It stinks to have a sick dog. It stinks even more when your dog becomes ill with something that was preventable. Thanks to modern veterinary medicine, many serious diseases that were once a death sentence to infected dogs are now almost totally avoidable. Canine parvo and distemper virus are both diagnoses which we are happy to say we don’t have to make very often these days.
Learn what you need to know to keep it that way.
Virus Pathology 101
Canine parvo and distemper are both viral diseases that can affect our doggy family members. While they share a viral cause, and immunity is often administered in the same vaccine, they are very different diseases.
Parvovirus primer—Parvovirus is caused by a bug that infects the lining of the digestive tract as well as the bone marrow. This hardy virus can live in the environment for a long time and is spread through infected feces. Dogs that are infected have severe and often bloody diarrhea and vomiting.
Distemper details—Canine distemper is caused by a virus related to the human measles virus. It does not live long outside of the body and is contracted when a dog comes into direct contact with another pet’s infectious respiratory secretions. Symptoms ensue approximately seven days after exposure and typically start as ocular and nasal discharge, a short fever, coughing, and even pneumonia.
Sometimes vomiting and diarrhea may also occur. The virus then often stays, hiding in the skin or nervous system. This can result in a relapse in disease weeks to months after the initial infection. This time, symptoms can include changes to the paw pads or nose, tremors, or seizures.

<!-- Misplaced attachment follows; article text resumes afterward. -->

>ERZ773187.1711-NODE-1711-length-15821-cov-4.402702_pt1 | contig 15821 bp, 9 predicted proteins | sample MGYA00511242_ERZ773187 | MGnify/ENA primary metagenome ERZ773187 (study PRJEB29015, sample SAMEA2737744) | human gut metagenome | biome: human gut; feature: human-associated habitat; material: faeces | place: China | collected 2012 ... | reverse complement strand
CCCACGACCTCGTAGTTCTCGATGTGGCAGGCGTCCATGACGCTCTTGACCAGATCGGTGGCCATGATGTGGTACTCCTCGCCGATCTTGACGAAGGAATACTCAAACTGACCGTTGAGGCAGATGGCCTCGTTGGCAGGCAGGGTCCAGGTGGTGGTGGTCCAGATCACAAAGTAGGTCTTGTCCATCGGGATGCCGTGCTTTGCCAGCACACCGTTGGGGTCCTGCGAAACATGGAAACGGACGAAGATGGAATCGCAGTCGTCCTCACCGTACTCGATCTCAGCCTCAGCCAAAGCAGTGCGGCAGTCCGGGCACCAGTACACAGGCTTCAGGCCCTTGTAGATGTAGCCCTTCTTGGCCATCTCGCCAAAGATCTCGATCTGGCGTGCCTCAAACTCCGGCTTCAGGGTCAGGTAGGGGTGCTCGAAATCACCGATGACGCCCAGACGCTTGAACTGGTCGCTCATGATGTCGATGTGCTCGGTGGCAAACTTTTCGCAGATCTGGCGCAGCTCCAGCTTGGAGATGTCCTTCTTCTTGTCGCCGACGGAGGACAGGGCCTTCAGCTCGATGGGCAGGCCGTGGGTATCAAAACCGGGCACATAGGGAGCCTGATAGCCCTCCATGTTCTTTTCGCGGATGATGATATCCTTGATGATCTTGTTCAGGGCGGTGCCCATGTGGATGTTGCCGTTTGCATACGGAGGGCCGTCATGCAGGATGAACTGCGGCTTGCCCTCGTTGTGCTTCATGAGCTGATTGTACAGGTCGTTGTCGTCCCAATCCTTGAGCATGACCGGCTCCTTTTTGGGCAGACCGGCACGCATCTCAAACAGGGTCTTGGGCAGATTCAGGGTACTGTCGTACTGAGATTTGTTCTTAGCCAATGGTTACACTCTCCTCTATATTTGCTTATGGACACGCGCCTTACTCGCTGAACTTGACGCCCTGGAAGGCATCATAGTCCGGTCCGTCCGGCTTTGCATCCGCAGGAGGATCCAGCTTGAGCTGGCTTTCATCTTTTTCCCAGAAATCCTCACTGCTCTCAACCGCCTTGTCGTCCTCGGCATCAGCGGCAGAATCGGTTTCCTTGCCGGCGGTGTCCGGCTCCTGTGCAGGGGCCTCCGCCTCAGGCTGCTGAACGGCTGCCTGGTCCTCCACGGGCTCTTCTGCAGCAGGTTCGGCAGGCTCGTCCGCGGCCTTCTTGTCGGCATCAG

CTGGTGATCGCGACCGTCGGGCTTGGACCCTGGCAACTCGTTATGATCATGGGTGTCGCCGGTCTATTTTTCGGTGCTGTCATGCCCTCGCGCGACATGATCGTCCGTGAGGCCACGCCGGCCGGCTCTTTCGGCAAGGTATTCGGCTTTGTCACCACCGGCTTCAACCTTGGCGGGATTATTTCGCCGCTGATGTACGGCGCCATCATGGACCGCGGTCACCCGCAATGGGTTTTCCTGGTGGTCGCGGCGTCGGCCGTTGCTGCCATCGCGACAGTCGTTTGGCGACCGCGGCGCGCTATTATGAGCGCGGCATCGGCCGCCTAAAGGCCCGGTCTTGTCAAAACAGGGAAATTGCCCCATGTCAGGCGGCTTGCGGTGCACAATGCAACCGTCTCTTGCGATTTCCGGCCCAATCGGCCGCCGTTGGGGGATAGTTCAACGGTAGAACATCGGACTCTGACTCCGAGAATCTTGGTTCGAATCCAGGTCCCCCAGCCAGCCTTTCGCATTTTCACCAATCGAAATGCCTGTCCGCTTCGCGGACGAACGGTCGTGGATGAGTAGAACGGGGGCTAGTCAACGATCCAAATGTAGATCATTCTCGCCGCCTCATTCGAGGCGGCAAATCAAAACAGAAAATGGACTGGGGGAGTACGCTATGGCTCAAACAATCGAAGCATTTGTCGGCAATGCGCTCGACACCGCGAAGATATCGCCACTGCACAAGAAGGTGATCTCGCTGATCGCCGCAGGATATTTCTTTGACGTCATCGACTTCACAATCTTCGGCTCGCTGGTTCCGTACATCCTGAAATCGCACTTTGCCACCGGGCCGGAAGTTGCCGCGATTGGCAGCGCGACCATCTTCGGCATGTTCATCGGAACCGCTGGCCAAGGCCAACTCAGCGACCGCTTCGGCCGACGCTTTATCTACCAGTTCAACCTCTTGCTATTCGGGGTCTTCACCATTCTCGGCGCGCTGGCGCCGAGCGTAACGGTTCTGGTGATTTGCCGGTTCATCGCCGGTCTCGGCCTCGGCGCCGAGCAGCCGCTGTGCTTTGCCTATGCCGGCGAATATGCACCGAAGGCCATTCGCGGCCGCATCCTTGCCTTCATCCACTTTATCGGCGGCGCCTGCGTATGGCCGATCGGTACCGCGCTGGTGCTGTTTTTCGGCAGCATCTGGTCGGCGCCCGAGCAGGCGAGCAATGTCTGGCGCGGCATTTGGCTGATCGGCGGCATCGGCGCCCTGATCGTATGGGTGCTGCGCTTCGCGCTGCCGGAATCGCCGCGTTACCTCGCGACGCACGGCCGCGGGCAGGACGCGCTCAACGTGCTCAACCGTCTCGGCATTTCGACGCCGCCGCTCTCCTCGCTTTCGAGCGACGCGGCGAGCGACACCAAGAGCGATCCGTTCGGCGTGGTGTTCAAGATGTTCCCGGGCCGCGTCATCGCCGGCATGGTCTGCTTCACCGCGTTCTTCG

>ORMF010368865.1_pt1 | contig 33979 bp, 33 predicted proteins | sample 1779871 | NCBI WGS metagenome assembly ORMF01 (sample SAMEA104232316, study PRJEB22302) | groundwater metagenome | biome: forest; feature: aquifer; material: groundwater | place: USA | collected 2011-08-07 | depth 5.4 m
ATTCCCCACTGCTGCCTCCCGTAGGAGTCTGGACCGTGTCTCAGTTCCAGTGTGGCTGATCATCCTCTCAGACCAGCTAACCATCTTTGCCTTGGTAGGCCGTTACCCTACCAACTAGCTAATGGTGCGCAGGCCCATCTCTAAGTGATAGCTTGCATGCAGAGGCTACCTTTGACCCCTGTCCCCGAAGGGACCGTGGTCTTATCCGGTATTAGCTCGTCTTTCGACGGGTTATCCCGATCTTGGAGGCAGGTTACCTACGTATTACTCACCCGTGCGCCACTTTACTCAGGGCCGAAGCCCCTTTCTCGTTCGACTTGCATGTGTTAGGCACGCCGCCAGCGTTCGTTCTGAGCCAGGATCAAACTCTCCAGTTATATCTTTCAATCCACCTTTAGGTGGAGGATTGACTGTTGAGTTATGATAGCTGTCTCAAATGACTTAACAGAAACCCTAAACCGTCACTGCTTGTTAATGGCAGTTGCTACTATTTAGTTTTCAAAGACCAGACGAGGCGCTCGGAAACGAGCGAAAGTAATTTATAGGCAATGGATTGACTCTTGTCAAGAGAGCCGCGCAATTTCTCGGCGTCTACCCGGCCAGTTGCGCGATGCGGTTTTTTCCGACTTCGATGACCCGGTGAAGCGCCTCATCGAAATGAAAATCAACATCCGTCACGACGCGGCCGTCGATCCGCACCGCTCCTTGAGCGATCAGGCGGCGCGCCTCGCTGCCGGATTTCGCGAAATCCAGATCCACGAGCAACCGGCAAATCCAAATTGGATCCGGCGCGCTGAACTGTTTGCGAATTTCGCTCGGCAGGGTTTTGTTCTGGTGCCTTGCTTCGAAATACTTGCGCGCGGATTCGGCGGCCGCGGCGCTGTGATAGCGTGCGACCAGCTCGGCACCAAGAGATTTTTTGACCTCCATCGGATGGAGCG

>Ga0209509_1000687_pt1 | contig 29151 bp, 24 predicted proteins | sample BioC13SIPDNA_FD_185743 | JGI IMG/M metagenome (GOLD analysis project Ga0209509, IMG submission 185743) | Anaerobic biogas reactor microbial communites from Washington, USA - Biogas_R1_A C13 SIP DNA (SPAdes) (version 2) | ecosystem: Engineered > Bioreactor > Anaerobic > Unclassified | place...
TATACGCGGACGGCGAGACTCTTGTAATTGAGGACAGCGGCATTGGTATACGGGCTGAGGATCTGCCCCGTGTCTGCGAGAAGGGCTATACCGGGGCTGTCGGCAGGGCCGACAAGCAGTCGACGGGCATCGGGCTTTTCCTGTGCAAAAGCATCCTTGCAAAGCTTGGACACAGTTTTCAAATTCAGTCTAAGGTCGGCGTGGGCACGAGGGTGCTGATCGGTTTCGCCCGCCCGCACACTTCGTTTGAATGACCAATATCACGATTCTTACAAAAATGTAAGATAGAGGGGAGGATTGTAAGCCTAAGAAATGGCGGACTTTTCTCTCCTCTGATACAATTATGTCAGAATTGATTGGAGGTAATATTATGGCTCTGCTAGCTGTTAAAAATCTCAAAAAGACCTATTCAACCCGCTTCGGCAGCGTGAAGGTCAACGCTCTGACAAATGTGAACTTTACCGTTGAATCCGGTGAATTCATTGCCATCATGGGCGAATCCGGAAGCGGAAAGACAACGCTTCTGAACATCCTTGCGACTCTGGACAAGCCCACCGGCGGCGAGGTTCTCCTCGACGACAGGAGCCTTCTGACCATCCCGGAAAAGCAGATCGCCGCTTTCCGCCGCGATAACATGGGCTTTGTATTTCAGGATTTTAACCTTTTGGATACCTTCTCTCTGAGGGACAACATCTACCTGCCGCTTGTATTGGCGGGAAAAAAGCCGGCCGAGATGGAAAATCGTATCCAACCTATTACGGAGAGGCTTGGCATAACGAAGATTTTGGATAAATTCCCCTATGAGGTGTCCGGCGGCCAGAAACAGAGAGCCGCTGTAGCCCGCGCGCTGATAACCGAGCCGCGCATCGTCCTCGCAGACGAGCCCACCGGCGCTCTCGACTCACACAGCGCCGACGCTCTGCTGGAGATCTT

What these diseases do share is the fact that both are quite serious and potentially deadly. Affected animals often require emergency intensive care, and even with aggressive treatment, may not survive.
A Dog Owner’s Guide to Canine Parvo and Distemper
Canine distemper and parvovirus are understandably scary. So what is a dog owner to do? Thankfully, with a little effort, chances are slim that you will ever have to deal with these diseases in your pet. In order to prevent infection, be sure to:
- Use good sanitation, cleaning up after your pet and always washing your hands after contact with strange or sick animals.
- Keep your pet’s vaccinations up-to-date (the distemper vaccine actually provides immunity against parvovirus and several other viral diseases as well).
- Complete vaccine boosters as instructed. If you adopt your puppy before 16 weeks of age, he or she is not fully vaccinated!
- Do not take pets that have not completed their vaccine series into environments where exposure is more likely. This includes pet stores, dog parks, and pet-dense walking destinations.
Thankfully, when properly administered, vaccines for canine parvo and distemper are very effective. If you aren’t sure if your pet is fully vaccinated, or if you think that he or she may have been exposed, please give us a call right away. Animal Kind Veterinary Hospital thinks it is important to keep all of our pet patients healthy and happy.